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The book of Revelation

January 2014 | by John Thornbury

Everyone, it seems, is fascinated with the last book of the Bible. The writer John obviously

knows what he is writing is important, for he says that those who read, hear and keep the

things written by him will be blessed (Revelation 1:3).

 

I am glad that he did not say those who ‘understand’ everything written in it, for this

would leave me out. But I can read, hear and keep!

 

So far, there is no consensus as to the more mysterious parts, particularly chapters 6-18.

Many seem to think Revelation is a jigsaw puzzle and, when all the pieces are put together,

one will then know step by step what the future holds. I think this view is wrong. But here

are three blessings from this book.

 

It inspires adoration to Jesus Christ

 

It begins in the very first chapter with a portrayal of the exalted Christ, who has triumphed

over sin and is speaking to the seven churches. He is seen girded with a golden band, with

hair as white as snow, eyes like a flame of fire, voice like a sound of many waters, and a sharp

sword out of his mouth.

 

It is no wonder that John, when he got this vision, fell as dead at the feet of the sovereign

Saviour. Jesus is pictured as the lamb ‘in the midst of the throne’ (7:17), reigning with his Father.

 

It promotes, awe, wonder and even fear

 

In chapter 6 are four horses, symbolic of power, war, famine and death. In chapter 8 trumpets

are accompanied with terrifying phenomena: trees burned up, sea becoming blood, men dying

from bitter waters, and the sun and stars darkened.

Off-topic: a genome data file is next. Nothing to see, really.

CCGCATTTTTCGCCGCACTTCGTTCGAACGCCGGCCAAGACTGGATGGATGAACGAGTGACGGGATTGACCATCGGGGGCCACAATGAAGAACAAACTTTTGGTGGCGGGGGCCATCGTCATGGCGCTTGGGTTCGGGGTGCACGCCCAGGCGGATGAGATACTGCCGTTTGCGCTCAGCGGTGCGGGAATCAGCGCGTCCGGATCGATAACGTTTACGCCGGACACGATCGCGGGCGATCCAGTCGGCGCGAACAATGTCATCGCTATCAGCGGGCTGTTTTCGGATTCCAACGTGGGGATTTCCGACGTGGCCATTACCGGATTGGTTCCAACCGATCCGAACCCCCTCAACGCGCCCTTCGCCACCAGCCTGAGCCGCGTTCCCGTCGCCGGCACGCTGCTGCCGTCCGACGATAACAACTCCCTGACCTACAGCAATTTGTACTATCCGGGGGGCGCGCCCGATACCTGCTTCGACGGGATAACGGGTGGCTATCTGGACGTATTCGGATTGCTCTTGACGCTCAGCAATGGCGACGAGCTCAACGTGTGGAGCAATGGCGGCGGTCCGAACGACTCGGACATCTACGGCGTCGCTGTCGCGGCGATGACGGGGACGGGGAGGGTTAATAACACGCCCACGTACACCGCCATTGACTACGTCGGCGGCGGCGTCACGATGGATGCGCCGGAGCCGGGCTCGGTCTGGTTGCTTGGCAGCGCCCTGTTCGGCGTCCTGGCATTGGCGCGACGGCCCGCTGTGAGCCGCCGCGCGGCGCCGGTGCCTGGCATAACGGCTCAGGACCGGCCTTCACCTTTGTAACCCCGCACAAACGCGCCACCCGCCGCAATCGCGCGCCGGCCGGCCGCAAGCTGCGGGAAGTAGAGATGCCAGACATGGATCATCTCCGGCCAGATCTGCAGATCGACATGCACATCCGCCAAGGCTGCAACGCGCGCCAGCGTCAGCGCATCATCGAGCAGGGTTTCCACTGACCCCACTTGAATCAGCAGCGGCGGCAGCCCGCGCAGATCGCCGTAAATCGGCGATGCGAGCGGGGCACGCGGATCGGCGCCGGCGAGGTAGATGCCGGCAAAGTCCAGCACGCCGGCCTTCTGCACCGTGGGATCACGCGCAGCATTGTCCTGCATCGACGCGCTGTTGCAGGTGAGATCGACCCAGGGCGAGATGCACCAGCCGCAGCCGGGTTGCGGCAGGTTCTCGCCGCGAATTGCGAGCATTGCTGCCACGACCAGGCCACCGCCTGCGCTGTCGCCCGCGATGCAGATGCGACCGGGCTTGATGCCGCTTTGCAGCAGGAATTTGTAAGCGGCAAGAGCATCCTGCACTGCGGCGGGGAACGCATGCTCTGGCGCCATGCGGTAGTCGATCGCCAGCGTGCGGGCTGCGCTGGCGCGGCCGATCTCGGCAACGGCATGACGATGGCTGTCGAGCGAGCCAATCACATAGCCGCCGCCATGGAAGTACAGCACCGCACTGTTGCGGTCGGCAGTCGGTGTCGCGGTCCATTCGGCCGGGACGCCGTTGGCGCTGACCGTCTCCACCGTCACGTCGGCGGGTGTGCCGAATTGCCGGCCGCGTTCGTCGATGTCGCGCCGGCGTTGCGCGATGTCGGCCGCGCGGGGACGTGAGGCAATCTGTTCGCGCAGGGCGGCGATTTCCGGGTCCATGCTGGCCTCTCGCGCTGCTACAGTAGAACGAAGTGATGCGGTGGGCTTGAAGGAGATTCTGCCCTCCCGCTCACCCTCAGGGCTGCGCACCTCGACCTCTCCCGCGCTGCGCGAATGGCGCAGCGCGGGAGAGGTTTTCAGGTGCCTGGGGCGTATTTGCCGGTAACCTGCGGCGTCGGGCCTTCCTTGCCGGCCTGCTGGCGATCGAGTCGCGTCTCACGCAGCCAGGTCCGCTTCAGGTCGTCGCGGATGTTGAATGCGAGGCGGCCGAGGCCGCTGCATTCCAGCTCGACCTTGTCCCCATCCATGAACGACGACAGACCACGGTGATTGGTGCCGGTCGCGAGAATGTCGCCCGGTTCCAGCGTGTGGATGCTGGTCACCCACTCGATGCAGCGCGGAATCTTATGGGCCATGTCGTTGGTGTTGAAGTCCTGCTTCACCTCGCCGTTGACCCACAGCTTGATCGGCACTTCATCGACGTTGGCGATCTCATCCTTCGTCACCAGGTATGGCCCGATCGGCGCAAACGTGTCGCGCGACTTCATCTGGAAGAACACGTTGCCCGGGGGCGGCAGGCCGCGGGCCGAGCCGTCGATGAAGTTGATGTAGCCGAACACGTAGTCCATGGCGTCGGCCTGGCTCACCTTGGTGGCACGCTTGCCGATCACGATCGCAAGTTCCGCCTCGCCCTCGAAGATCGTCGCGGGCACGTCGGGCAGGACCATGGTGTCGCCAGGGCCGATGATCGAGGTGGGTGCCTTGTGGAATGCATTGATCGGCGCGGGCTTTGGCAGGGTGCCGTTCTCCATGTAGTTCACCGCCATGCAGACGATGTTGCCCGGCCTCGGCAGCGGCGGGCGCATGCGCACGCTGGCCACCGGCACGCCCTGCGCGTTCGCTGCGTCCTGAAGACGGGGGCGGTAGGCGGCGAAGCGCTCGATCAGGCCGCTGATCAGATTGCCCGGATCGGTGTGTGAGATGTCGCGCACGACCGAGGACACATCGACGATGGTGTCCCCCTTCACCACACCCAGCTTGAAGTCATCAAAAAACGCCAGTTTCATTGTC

In chapter 9 locusts arise from the pit to torment men. Then there is the beast of chapter

13, mystical Babylon of chapters 17 and 18, and the aweful bowls of judgement poured by

God’s wrath on the earth (chapter 16).

 

Try as you may to fit this into past or future events, you will get stuck. But instead, read

and tremble, for God will have his day of vengeance on those who reject him.

 

It gives hope to the believer

 

Revelation was written at a time when believers were suffering terrible persecution. But, as

the apocalypse of John unfolds, God who sits on the throne and the Lamb at his right hand

triumph gloriously.

 

In chapter 19 Jesus comes on a white horse and sends the antichrist and false prophet into

the lake of fire. In chapter 20 he puts down Satan for 1000 years and sits in judgement on a

white throne.

 

In the final chapter, heaven is graphically described as the final home of the redeemed.

Thus believers are encouraged to know that their sufferings will end and they will reign with

Christ for ever.

John F. Thornbury